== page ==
En BMC, nuestro compromiso con la atención excepcional incluye un compromiso con la alta calidad de la atención y la seguridad del paciente. Esto significa:

  • Brindar atención para garantizar los mejores resultados de salud posibles. El objetivo es garantizar que todos los pacientes reciban la mejor atención posible para su afección y tengan el mismo acceso a tratamientos, terapias y atención médica basados ​​en la evidencia.
  • Mantener a los pacientes seguros mediante la prevención de daños que pueden ocurrir mientras reciben atención médica. Nuestro objetivo es lograr cero daños a todos los pacientes.

Brindar atención segura y de alta calidad significa no solo evitar daños a los pacientes, sino también brindar atención de manera oportuna, utilizando solo atención basada en evidencia, y garantizar que la atención sea respetuosa y responda a las necesidades y preferencias del paciente. En BMC, estamos comprometidos a cumplir estos objetivos para todos los pacientes, sin excepción. 

Todo nuestro personal y médicos, independientemente de su función, desempeñan un papel importante en la prestación de una atención segura y de calidad. Por lo tanto, todos en BMC están autorizados a aportar su experiencia, habilidades y conocimientos únicos para mejorar la atención y prevenir daños al paciente a través de cada interacción diaria. También le recomendamos encarecidamente que participe activamente en todos los aspectos de su atención en BMC, para ayudar a garantizar que se satisfagan sus necesidades.

Si bien BMC se enorgullece de brindar atención segura y de calidad, sabemos que siempre hay margen de mejora, y que mejorar la calidad y la seguridad del paciente depende de la medición regular y el seguimiento de los resultados. Con este fin, Boston Medical Center cuenta con un sólido programa de calidad y seguridad del paciente que identifica nuestras áreas de fortaleza y nuestras áreas de mejora, y utiliza métodos basados ​​en la evidencia para realizar y mantener mejoras en todas las áreas del hospital.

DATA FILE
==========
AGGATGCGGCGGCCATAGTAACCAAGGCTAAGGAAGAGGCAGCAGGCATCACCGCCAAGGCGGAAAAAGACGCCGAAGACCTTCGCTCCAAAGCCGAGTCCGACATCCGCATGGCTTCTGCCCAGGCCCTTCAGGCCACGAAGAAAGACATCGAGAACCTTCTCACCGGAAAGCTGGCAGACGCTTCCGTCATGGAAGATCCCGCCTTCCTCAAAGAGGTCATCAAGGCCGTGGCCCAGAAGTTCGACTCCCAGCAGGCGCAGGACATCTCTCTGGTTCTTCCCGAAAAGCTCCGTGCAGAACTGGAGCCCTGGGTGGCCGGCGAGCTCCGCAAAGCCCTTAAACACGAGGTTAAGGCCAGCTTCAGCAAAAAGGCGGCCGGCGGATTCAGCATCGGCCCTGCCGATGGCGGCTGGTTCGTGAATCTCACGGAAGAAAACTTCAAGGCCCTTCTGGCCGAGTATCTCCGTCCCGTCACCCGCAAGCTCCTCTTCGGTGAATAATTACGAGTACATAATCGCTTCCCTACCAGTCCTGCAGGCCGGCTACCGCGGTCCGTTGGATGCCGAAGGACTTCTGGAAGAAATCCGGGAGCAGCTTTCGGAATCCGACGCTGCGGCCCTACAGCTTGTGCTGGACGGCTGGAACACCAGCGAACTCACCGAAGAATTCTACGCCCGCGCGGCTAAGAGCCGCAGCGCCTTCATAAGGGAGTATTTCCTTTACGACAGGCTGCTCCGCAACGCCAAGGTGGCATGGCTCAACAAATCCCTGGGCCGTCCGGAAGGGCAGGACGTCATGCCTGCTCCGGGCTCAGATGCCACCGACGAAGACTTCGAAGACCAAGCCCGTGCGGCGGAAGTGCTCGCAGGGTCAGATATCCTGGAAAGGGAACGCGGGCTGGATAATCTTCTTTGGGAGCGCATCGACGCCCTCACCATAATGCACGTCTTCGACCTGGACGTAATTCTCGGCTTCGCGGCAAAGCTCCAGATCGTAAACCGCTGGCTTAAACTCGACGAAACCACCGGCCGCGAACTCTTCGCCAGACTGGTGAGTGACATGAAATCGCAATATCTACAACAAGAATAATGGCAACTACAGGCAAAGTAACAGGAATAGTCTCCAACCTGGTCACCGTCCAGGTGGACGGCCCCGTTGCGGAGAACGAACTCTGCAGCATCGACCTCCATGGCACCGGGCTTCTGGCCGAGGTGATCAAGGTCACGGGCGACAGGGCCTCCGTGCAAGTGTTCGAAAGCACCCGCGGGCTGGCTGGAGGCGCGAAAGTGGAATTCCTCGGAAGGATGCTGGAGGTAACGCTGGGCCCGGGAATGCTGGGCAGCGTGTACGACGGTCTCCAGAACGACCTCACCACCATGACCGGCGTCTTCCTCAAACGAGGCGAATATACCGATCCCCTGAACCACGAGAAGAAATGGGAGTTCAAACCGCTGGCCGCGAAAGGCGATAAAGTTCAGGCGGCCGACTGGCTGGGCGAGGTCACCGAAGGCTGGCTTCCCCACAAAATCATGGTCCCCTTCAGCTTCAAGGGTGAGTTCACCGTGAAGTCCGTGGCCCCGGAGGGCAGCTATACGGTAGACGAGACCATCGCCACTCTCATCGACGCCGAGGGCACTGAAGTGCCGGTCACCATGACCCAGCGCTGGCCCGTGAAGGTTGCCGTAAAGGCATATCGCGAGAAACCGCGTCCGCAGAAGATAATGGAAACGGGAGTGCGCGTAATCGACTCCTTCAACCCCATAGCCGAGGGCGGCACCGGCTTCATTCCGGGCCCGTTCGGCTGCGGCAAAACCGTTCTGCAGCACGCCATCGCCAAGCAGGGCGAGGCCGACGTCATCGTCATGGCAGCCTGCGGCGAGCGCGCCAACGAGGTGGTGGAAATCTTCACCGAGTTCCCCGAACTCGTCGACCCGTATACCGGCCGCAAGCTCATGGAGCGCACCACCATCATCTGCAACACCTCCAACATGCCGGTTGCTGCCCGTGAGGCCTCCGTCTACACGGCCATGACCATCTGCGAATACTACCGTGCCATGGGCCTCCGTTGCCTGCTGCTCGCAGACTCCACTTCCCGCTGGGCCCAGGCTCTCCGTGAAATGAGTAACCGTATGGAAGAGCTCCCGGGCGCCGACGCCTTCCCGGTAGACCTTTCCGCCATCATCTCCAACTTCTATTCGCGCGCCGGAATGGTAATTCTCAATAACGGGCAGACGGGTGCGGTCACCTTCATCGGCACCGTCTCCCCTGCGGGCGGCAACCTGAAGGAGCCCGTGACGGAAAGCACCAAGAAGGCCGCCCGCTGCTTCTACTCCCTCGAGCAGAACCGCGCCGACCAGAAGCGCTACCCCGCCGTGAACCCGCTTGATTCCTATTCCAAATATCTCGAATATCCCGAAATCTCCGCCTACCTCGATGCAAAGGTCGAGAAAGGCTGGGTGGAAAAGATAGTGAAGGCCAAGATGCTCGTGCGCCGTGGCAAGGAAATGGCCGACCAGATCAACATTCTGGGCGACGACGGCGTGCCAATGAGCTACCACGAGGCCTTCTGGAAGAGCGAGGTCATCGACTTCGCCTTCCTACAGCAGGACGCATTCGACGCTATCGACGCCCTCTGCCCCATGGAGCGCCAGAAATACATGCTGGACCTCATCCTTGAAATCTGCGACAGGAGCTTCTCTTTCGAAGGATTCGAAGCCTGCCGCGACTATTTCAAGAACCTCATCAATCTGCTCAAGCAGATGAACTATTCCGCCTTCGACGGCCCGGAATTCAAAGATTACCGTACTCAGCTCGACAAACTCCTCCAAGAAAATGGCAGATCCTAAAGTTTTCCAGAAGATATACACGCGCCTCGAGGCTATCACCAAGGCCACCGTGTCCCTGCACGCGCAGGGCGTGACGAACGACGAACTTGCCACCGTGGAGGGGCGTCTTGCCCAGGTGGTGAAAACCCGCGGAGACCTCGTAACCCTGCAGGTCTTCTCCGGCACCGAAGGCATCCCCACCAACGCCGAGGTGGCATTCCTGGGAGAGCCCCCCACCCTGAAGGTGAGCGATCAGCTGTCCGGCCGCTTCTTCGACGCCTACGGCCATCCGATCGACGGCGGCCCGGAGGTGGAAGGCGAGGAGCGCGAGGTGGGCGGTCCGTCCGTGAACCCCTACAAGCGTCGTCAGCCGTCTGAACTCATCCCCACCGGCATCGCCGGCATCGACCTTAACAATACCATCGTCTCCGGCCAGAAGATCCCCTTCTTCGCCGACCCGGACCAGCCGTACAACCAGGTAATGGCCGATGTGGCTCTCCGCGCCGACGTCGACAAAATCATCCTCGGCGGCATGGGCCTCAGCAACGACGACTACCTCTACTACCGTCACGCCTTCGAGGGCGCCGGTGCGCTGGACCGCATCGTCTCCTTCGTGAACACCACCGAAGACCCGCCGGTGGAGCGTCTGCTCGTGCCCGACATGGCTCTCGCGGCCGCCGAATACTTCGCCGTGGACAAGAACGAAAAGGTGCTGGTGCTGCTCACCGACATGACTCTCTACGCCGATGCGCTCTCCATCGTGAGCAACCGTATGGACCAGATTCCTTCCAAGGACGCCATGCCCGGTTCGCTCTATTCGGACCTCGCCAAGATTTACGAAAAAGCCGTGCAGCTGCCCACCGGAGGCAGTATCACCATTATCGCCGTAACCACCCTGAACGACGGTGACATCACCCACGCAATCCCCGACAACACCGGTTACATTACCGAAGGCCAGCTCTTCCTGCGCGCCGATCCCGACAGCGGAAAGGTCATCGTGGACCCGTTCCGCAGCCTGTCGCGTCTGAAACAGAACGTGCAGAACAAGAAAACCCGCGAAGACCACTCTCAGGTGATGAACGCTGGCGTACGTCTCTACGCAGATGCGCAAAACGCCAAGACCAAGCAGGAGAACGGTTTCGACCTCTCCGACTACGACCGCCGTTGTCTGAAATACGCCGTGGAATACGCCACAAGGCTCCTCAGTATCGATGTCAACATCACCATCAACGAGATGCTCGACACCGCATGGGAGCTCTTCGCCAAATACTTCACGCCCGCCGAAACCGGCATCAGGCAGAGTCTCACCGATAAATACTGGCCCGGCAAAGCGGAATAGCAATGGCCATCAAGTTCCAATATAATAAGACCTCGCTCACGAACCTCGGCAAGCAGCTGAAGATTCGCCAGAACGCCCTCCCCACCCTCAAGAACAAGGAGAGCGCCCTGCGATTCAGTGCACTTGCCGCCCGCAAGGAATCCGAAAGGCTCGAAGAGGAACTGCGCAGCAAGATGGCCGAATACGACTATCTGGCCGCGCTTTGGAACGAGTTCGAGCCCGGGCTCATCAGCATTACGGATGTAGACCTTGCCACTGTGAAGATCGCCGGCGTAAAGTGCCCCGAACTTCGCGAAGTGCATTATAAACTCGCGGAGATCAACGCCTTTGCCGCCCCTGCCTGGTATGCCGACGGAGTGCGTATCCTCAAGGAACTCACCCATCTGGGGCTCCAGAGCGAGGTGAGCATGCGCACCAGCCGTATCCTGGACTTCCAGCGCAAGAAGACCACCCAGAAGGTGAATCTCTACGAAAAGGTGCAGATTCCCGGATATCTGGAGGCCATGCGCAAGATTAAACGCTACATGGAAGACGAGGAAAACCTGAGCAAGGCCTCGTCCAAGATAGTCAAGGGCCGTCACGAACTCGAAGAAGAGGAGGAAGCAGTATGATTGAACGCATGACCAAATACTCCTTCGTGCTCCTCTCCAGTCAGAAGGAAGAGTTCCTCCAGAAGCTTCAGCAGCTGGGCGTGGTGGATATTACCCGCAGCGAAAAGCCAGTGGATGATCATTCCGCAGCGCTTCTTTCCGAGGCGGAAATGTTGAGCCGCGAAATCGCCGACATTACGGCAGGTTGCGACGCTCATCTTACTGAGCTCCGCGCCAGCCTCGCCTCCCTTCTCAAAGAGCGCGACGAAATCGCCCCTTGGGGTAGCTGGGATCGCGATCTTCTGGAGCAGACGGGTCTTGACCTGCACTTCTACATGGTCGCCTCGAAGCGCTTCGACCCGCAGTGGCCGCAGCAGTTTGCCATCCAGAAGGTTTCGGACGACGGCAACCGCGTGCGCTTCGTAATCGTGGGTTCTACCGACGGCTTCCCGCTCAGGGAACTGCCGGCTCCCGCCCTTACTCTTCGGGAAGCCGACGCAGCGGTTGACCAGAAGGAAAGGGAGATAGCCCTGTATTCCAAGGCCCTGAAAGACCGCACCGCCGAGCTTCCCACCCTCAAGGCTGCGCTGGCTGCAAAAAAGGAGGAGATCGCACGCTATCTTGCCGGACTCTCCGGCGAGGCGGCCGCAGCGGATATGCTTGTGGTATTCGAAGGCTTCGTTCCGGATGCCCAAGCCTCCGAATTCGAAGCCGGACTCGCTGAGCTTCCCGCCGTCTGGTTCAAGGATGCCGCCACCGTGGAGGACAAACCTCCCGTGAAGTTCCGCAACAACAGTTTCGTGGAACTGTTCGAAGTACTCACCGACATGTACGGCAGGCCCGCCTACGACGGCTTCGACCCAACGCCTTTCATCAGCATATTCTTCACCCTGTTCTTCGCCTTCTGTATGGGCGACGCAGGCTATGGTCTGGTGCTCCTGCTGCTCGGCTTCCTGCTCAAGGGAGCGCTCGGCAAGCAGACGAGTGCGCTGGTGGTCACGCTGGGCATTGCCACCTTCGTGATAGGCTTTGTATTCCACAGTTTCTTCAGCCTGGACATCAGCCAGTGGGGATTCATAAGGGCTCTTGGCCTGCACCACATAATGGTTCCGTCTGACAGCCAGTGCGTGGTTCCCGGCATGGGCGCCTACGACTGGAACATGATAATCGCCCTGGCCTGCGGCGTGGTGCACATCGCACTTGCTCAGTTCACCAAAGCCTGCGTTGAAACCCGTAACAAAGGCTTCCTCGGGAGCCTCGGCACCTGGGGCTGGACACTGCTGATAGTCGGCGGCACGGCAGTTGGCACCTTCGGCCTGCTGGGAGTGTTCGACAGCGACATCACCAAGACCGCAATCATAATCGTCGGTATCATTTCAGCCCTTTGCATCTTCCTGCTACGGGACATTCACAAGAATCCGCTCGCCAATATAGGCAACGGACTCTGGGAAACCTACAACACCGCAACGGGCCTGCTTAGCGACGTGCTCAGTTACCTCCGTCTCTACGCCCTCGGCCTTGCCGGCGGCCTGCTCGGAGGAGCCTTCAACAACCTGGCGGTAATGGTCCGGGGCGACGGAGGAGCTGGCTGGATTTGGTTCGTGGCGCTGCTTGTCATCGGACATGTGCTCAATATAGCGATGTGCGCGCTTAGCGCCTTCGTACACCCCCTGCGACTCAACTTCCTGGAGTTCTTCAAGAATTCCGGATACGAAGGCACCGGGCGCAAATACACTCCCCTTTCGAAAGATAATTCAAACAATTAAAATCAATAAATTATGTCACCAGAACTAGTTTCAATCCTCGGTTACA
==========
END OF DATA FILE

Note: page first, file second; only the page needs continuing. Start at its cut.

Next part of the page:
Quality: External Facing Metrics


What the measure means: The mortality rate looks at how many patients die in the hospital compared with the expectation of continued survival, which depends on how severe their conditions are.  

BMC Performance: 

MeasureBMC 7/1/2019-6/30/2022National Average*
30 day adjusted heart attack mortality rateNo different than national rate12.6%
30 day adjusted heart failure mortality rateNo different than national rate11.8%
30 day adjusted pneumonia mortality rateBetter than the national rate18.2%
30 day adjusted stroke mortality rateNo different than national rate13.9%
30 day adjusted chronic obstructive pulmonary disease mortality rateNo different than national rate9.2%

*Source: Center for Medicare and Medicaid Services/Hospital Compare

What we are doing to improve:

  • Reviewing all mortality cases to ensure high quality care was given.
  • Improving the timeliness of early recognition and treatment of sepsis, both when present on admission and when it develops after admission. 
  • Review overall mortality data to identify areas of focus and potential opportunity to improve care delivery.


What the measure means: Our goal is that once a patient is discharged from a hospital stay, they will have a plan of care and any needed outpatient services that will help ensure they will not need to return to the hospital within a month for an unplanned visit. This measure looks at how many patients do need to return for a second inpatient stay within 30 days.

BMC Performance:

MeasureBMC 7/1/2019-6/30/2022National Average*
30 day adjusted heart attack readmission rateNo different than national rate14.0%
30 day adjusted heart failure readmission rateNo different than national rate20.2%
30 day adjusted pneumonia readmission rateNo different than national rate16.9%
30 day adjusted chronic obstructive pulmonary disease readmission rateNo different than national rate19.3%
30 day adjusted readmission rate following elective total hip replacement and/or total knee replacement surgeryNo different than national rate4.3%
30 day adjusted Hospital-Wide All Cause Unplanned readmission rateNo different than national rate14.6%

What we are doing to improve: